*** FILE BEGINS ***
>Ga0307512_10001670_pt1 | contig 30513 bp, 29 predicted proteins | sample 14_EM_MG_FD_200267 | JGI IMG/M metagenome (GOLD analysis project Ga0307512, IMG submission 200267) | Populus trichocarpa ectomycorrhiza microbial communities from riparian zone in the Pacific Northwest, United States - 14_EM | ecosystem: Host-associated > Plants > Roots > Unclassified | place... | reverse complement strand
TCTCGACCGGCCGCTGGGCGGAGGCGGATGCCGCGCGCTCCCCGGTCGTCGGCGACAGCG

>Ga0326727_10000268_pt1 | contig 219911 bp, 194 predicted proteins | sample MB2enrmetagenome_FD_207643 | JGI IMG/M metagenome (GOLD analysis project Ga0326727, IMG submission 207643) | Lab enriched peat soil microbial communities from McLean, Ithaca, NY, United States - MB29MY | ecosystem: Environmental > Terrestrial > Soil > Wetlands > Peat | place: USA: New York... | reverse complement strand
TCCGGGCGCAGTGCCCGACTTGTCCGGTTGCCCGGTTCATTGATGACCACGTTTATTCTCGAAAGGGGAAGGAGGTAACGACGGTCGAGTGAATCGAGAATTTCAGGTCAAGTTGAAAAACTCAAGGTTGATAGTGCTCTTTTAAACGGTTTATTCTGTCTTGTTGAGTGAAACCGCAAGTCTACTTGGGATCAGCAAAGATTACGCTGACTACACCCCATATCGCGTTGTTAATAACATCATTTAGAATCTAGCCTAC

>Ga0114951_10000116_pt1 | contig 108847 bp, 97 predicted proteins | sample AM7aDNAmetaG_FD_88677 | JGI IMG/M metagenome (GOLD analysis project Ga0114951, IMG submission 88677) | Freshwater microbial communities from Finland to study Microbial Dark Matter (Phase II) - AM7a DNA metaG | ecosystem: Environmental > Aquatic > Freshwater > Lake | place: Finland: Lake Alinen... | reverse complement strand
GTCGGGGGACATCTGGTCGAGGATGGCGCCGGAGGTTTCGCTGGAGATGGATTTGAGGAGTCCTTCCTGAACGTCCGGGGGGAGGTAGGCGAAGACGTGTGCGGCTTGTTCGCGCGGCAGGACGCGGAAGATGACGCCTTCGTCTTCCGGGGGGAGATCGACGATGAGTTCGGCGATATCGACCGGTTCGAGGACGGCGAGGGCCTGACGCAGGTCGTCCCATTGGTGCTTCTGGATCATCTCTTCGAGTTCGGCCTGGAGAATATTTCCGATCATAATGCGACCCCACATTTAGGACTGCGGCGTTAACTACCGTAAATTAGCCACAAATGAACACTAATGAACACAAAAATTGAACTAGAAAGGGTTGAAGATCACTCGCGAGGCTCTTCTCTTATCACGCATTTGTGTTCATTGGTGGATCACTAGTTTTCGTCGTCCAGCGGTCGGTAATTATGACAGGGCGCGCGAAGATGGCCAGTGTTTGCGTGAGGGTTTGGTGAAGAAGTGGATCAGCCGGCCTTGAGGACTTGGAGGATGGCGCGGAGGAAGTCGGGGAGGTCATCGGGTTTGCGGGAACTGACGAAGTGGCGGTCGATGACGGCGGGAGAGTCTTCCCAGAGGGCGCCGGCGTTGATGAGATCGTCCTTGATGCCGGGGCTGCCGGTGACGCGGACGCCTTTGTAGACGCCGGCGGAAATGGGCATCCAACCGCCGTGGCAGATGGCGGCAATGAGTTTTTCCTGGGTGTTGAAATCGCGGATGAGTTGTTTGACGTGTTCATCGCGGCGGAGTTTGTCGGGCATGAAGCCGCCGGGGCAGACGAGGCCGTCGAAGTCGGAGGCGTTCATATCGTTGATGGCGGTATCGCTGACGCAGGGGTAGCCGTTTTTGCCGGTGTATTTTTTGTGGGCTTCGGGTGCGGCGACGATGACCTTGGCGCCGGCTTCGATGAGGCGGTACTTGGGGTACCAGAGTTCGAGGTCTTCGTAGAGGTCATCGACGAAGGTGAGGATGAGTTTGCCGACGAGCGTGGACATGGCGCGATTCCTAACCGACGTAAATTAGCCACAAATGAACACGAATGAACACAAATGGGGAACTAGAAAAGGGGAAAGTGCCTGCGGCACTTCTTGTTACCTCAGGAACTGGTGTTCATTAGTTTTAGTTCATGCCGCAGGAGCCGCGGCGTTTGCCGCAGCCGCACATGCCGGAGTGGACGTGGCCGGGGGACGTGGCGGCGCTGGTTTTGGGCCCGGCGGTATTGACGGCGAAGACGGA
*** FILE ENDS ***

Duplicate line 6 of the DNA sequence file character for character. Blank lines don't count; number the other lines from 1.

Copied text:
GTCGGGGGACATCTGGTCGAGGATGGCGCCGGAGGTTTCGCTGGAGATGGATTTGAGGAGTCCTTCCTGAACGTCCGGGGGGAGGTAGGCGAAGACGTGTGCGGCTTGTTCGCGCGGCAGGACGCGGAAGATGACGCCTTCGTCTTCCGGGGGGAGATCGACGATGAGTTCGGCGATATCGACCGGTTCGAGGACGGCGAGGGCCTGACGCAGGTCGTCCCATTGGTGCTTCTGGATCATCTCTTCGAGTTCGGCCTGGAGAATATTTCCGATCATAATGCGACCCCACATTTAGGACTGCGGCGTTAACTACCGTAAATTAGCCACAAATGAACACTAATGAACACAAAAATTGAACTAGAAAGGGTTGAAGATCACTCGCGAGGCTCTTCTCTTATCACGCATTTGTGTTCATTGGTGGATCACTAGTTTTCGTCGTCCAGCGGTCGGTAATTATGACAGGGCGCGCGAAGATGGCCAGTGTTTGCGTGAGGGTTTGGTGAAGAAGTGGATCAGCCGGCCTTGAGGACTTGGAGGATGGCGCGGAGGAAGTCGGGGAGGTCATCGGGTTTGCGGGAACTGACGAAGTGGCGGTCGATGACGGCGGGAGAGTCTTCCCAGAGGGCGCCGGCGTTGATGAGATCGTCCTTGATGCCGGGGCTGCCGGTGACGCGGACGCCTTTGTAGACGCCGGCGGAAATGGGCATCCAACCGCCGTGGCAGATGGCGGCAATGAGTTTTTCCTGGGTGTTGAAATCGCGGATGAGTTGTTTGACGTGTTCATCGCGGCGGAGTTTGTCGGGCATGAAGCCGCCGGGGCAGACGAGGCCGTCGAAGTCGGAGGCGTTCATATCGTTGATGGCGGTATCGCTGACGCAGGGGTAGCCGTTTTTGCCGGTGTATTTTTTGTGGGCTTCGGGTGCGGCGACGATGACCTTGGCGCCGGCTTCGATGAGGCGGTACTTGGGGTACCAGAGTTCGAGGTCTTCGTAGAGGTCATCGACGAAGGTGAGGATGAGTTTGCCGACGAGCGTGGACATGGCGCGATTCCTAACCGACGTAAATTAGCCACAAATGAACACGAATGAACACAAATGGGGAACTAGAAAAGGGGAAAGTGCCTGCGGCACTTCTTGTTACCTCAGGAACTGGTGTTCATTAGTTTTAGTTCATGCCGCAGGAGCCGCGGCGTTTGCCGCAGCCGCACATGCCGGAGTGGACGTGGCCGGGGGACGTGGCGGCGCTGGTTTTGGGCCCGGCGGTATTGACGGCGAAGACGGA